The Magic and Beauty of 鏡 Mirrors in Shinto Shrines

Mirrors play an important role in Shinto and Buddhist Shines in Japan. Tamaki Jinja Shinto Shrine, Nara, Japan
Mirror at shrine to Amaterasu at Tamaki Jinja Shinto Shrine, Nara Prefecture, Japan. A shrine’s mirror on an alter is often angled for the effect that the spirit of the kami is reflected within the person looking in the mirror.

Mirrors 鏡, kagami, have a magical element to them in Japan. You see them everywhere at Shinto as well as Buddhist Shrines. I find them mysterious, beautiful and spiritual reflections of the other world. It was a mirror that lured the Sun Goddess Amaterasu out of her cave. Writers in Kyoto Founder John Dougill’s blog Green Shinto has an inexorable amount of information about them. I especially love the one about Queen Himiko’s Magic Mirror, a makkyo 魔鏡

Mirrors play an important role in Shinto and Buddhist Shines in Japan. Sumiyoshi Taisha Shinto Shrine, Osaka, Japan.
Sumiyoshi Taisha Grand Shinto Shrine, Osaka Prefecture, Japan.

Here is Sensei Masashi Nakamura’s answer to my question to him about the significance of mirrors:

Mirrors play an important role in Shinto and Buddhist Shines in Japan. Sumiyoshi Taisha Shinto Shrine, Osaka, Japan.
Detail of mirror at Sumiyoshi Taisha Grand Shinto Shrine, Osaka Prefecture, Japan.

“Why is a mirror enshrined in shrines? This proposition is very important. In this case, the mirror is called a 神体 – Shintai: deity body. The 神体 Shintai: deity body is a deity’s 依代;Yorishiro, but it is enshrined like a deity. 依代 Yorishiro is an object to which a spirit is summoned, or drawn to an object or animal and is occupied by a kami 神.

Mirrors play an important role in Shinto and Buddhist Shines in Japan. Ohatsu Tenjin Shinto Shrine in Osaka, Japan.
I love this mirror at Ohatsu Tenjin Shinto Shrine in Osaka, Japan. A mirror is a reflection of our inner selves. Pray for inner beauty!

Originally before the construction of a shrine, the 依代 Yorishiro of deities were mountains and large stones. However, in the Meiji era, National religion of Shinto was re-established with Amaterasu as the supreme deity. Probably the mirror means Amaterasu and the sun. So, at shrines, mirror, one of the three sacred treasures of emperor, began to be enshrined as the 神体 Shinta – deity body.”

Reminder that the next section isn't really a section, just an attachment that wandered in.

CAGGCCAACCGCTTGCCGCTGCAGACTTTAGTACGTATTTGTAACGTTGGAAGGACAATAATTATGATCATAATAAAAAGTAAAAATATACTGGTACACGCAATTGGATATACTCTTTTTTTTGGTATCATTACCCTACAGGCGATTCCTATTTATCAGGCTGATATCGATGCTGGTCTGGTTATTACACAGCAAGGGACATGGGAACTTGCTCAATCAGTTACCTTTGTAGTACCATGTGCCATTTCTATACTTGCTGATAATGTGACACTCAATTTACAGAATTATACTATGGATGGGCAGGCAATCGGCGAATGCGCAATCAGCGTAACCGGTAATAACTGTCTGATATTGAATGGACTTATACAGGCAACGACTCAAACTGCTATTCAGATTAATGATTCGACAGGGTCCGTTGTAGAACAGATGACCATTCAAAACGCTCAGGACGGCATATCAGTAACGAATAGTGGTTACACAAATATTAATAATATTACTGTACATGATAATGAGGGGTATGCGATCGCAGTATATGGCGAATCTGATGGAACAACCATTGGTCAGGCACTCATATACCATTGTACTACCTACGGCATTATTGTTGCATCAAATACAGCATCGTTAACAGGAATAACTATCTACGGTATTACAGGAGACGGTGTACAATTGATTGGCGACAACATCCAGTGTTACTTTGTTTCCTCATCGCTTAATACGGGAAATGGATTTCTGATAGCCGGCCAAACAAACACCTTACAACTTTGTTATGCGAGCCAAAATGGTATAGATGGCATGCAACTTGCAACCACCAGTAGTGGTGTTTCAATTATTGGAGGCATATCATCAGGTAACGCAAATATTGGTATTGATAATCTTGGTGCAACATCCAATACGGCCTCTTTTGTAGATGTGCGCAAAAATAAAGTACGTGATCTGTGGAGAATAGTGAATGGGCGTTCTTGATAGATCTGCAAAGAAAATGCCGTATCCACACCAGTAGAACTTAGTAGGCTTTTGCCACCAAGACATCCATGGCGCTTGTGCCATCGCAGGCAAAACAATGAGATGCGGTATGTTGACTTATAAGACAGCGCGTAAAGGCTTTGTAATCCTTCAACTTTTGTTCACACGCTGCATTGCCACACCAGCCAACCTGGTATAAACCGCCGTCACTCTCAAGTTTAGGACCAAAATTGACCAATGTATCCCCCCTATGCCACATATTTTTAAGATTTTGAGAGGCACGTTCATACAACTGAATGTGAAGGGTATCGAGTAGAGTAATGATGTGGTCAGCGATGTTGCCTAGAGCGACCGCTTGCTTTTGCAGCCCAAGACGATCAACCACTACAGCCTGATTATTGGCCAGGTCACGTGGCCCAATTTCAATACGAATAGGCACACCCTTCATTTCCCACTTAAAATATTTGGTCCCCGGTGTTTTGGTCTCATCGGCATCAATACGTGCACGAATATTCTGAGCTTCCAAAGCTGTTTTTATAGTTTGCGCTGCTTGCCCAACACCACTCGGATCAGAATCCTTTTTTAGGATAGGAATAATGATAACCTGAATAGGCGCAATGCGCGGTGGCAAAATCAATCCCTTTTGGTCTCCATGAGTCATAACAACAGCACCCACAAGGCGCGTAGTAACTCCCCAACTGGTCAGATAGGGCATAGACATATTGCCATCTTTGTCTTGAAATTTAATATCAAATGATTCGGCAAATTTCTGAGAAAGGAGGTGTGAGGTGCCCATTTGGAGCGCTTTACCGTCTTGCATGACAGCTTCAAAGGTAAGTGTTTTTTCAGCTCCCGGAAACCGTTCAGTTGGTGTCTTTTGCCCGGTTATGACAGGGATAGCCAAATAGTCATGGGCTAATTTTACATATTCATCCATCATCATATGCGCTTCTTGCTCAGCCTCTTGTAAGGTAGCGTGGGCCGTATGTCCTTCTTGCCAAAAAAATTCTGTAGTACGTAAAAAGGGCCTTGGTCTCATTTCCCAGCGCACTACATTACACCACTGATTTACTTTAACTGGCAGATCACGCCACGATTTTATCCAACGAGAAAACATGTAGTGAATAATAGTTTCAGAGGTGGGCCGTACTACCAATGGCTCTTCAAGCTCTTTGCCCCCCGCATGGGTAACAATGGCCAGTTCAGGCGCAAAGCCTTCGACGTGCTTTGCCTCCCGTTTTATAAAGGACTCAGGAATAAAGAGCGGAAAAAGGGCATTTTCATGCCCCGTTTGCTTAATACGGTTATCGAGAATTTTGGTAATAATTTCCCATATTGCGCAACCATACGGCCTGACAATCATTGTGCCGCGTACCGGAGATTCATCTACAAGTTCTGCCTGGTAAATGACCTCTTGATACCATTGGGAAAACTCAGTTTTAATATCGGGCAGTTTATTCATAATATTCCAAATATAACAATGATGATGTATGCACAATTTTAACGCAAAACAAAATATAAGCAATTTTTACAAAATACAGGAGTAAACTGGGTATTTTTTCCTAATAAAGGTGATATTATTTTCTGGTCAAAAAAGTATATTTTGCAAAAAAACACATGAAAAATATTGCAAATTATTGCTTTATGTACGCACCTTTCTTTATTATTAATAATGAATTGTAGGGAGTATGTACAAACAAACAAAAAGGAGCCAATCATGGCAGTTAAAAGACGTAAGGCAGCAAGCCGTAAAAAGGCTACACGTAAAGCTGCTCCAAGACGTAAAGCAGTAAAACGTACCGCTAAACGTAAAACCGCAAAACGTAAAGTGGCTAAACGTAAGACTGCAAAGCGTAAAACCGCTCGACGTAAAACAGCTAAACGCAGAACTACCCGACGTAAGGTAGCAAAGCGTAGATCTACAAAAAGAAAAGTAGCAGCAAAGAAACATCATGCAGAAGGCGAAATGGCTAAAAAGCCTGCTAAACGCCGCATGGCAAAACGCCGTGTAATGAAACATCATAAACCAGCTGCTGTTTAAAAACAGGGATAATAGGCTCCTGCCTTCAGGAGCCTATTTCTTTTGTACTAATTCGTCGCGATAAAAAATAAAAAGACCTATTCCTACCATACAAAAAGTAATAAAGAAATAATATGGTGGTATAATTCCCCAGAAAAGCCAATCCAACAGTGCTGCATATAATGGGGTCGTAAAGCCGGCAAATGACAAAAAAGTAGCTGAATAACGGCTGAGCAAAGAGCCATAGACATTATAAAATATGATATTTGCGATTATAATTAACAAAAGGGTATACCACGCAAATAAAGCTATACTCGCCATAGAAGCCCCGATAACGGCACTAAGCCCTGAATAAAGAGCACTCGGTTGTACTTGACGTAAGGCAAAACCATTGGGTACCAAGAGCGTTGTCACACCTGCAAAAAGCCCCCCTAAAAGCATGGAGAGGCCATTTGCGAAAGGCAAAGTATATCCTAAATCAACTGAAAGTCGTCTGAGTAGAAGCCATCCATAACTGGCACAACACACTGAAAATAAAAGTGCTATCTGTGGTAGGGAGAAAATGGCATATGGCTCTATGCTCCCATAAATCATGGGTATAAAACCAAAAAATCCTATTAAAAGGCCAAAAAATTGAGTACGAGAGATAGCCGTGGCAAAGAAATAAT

Mirrors play an important role in Shinto and Buddhist Shines in Japan. Tosainari Shinto Shrine in Osaka, Japan.
Self-portrait with Inari at Tosainari Shinto Shrine, Osaka, Japan.

Naturally, that deity’s reflection is also YOU. We humans are a part of divine nature and a mirror reflects that divinity back to us. Tvat Tvam Asi, thou art that. I had also read on a omikuri from Sumiyoshi Taisha Shrine that a mirror is also a reflection of the health of one’s body.

“Keep your mind like a mirror, pure and clean, free from dust, free from flaws, free from stain, and just reflect everything that goes on but don’t be attached.” – Alan Watts

5 thoughts on “The Magic and Beauty of 鏡 Mirrors in Shinto Shrines

Leave a Reply

Fill in your details below or click an icon to log in:

WordPress.com Logo

You are commenting using your WordPress.com account. Log Out /  Change )

Google photo

You are commenting using your Google account. Log Out /  Change )

Twitter picture

You are commenting using your Twitter account. Log Out /  Change )

Facebook photo

You are commenting using your Facebook account. Log Out /  Change )

Connecting to %s

This site uses Akismet to reduce spam. Learn how your comment data is processed.